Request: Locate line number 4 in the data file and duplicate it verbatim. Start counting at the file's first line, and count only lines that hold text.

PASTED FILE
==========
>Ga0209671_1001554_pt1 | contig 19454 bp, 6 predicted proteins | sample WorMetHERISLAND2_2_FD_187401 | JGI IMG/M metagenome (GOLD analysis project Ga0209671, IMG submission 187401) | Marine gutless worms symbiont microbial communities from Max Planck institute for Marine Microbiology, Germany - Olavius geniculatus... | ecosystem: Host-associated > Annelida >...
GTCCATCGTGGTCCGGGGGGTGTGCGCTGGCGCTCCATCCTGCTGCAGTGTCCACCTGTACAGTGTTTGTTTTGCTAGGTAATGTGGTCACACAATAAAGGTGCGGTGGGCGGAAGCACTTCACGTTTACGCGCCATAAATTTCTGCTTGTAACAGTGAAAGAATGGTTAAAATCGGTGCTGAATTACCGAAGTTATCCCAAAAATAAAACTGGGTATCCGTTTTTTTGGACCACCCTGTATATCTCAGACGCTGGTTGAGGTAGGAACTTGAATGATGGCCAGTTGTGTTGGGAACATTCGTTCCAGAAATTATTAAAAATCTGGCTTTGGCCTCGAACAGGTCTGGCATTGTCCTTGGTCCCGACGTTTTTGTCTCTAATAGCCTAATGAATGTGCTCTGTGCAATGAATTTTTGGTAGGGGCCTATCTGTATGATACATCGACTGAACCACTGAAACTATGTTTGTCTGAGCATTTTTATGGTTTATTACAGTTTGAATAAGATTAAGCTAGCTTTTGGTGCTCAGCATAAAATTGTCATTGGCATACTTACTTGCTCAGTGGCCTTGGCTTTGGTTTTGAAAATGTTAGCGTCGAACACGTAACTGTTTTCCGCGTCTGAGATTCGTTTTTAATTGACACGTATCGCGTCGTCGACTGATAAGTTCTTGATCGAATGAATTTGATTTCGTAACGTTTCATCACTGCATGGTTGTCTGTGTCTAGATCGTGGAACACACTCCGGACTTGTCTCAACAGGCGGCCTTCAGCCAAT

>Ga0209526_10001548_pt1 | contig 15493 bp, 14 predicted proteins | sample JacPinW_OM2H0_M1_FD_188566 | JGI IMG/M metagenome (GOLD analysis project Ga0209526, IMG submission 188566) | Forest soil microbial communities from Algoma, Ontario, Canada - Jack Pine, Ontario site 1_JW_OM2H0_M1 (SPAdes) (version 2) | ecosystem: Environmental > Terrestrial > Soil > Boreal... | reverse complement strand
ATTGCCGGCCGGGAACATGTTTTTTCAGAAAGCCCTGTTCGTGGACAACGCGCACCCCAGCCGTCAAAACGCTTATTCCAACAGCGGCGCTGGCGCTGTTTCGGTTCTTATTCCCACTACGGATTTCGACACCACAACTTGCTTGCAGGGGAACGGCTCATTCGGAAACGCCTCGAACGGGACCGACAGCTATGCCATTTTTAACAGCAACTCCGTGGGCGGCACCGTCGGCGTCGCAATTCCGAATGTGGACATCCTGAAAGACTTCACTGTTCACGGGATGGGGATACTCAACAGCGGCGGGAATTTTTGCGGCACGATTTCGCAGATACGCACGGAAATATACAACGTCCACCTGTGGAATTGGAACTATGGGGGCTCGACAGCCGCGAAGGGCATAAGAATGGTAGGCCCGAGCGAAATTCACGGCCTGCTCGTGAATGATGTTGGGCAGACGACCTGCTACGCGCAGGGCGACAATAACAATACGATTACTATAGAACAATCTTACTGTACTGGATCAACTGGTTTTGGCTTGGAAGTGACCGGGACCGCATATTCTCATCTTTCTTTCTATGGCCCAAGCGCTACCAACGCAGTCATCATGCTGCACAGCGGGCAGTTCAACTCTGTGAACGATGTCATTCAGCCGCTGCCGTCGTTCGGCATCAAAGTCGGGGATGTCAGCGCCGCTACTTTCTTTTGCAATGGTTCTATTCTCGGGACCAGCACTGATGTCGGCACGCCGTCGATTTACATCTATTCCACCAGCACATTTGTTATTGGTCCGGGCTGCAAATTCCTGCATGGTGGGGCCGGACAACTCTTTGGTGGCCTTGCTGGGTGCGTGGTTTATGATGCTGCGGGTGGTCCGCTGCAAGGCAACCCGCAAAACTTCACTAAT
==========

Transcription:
ATTGCCGGCCGGGAACATGTTTTTTCAGAAAGCCCTGTTCGTGGACAACGCGCACCCCAGCCGTCAAAACGCTTATTCCAACAGCGGCGCTGGCGCTGTTTCGGTTCTTATTCCCACTACGGATTTCGACACCACAACTTGCTTGCAGGGGAACGGCTCATTCGGAAACGCCTCGAACGGGACCGACAGCTATGCCATTTTTAACAGCAACTCCGTGGGCGGCACCGTCGGCGTCGCAATTCCGAATGTGGACATCCTGAAAGACTTCACTGTTCACGGGATGGGGATACTCAACAGCGGCGGGAATTTTTGCGGCACGATTTCGCAGATACGCACGGAAATATACAACGTCCACCTGTGGAATTGGAACTATGGGGGCTCGACAGCCGCGAAGGGCATAAGAATGGTAGGCCCGAGCGAAATTCACGGCCTGCTCGTGAATGATGTTGGGCAGACGACCTGCTACGCGCAGGGCGACAATAACAATACGATTACTATAGAACAATCTTACTGTACTGGATCAACTGGTTTTGGCTTGGAAGTGACCGGGACCGCATATTCTCATCTTTCTTTCTATGGCCCAAGCGCTACCAACGCAGTCATCATGCTGCACAGCGGGCAGTTCAACTCTGTGAACGATGTCATTCAGCCGCTGCCGTCGTTCGGCATCAAAGTCGGGGATGTCAGCGCCGCTACTTTCTTTTGCAATGGTTCTATTCTCGGGACCAGCACTGATGTCGGCACGCCGTCGATTTACATCTATTCCACCAGCACATTTGTTATTGGTCCGGGCTGCAAATTCCTGCATGGTGGGGCCGGACAACTCTTTGGTGGCCTTGCTGGGTGCGTGGTTTATGATGCTGCGGGTGGTCCGCTGCAAGGCAACCCGCAAAACTTCACTAAT